Visual Estimation of Length by Orthopaedic Surgeons: How Accurate Are Lengths Estimated in Digital Images Compared to In-Person Estimations?

Orthopaedic surgeons are frequently required to make estimations, often without the use of measuring tools, including the lengths of wounds, incisions, bone fragments, and soft tissue defects. To evaluate the accuracy of these estimations, simulated wounds of randomized lengths were drawn on a healthy volunteer. Resident and attending physicians estimated the length of each wound via digital photograph and subsequently in person. Comparison of digital photograph versus in-person estimation was completed with paired t-test. The accuracy of estimation by experience level was assessed using Spearman rank. Accuracy was higher with in-person measurement compared with digital photographs, but overall low in both settings. There was no correlation between better accuracy and more experience in either setting. In order to properly guide treatment decisions and document physical exam findings, a ruler should be used rather than visual estimation alone. Likewise, clinical photographs used for patient care should always include a ruler. (Journal of Surgical Orthopaedic Advances 30(2):108–111, 2021)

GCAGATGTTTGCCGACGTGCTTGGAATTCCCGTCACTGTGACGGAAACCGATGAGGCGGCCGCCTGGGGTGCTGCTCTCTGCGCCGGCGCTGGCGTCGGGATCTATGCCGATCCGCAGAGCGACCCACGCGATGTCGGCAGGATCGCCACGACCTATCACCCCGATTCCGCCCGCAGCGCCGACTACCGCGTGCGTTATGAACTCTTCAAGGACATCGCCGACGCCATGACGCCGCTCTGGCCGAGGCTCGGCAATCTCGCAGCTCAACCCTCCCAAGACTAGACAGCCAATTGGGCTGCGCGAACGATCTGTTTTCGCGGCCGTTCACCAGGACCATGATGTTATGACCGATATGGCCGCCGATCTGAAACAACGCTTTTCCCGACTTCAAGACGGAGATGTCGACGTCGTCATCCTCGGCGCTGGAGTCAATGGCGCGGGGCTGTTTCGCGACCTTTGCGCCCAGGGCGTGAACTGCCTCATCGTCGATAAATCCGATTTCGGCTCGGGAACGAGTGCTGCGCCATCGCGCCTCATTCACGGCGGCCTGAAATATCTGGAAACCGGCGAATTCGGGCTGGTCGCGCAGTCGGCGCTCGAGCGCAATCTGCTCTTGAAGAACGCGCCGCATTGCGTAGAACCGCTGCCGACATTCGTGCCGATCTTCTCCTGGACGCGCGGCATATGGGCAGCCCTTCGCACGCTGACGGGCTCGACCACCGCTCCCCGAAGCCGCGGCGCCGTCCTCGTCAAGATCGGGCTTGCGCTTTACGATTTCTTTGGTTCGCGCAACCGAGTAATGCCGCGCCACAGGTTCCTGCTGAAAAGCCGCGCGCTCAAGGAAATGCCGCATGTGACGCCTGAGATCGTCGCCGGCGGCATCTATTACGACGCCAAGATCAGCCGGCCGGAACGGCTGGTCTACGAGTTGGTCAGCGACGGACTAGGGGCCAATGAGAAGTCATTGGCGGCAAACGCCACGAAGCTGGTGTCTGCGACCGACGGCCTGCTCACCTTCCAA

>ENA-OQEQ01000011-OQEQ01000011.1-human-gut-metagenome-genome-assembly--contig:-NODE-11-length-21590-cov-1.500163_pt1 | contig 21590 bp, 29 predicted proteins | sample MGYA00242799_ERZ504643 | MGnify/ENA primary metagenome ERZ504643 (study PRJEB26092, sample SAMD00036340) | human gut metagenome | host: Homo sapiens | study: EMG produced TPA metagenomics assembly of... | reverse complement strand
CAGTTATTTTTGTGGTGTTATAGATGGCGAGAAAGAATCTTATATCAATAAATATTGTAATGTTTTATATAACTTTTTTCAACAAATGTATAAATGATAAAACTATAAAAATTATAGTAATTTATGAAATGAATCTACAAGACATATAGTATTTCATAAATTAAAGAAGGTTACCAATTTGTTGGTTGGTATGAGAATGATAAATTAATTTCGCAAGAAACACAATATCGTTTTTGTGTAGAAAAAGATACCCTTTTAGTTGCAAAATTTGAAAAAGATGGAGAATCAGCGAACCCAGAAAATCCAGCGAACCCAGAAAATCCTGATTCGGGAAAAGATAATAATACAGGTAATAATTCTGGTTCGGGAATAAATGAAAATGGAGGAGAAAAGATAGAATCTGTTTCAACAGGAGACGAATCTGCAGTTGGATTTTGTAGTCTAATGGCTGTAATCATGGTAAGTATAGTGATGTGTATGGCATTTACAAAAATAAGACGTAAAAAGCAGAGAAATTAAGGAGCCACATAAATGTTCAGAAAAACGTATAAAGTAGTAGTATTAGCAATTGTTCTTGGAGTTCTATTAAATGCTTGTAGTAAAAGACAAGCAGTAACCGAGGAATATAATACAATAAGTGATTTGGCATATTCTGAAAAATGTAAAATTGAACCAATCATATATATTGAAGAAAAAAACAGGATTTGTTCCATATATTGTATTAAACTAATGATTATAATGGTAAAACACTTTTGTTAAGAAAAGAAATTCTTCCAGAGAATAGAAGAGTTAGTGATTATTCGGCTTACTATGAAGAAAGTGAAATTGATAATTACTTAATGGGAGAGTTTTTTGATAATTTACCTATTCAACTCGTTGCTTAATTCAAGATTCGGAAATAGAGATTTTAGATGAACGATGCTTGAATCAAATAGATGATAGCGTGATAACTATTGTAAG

Key words: visual estimations, digital images, estimation, wound length, open fracture

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S. Craig Morris, MD; Joshua N. Speirs, MD; Christopher K. Heinrich, BS; and M. Daniel Wongworawat, MD

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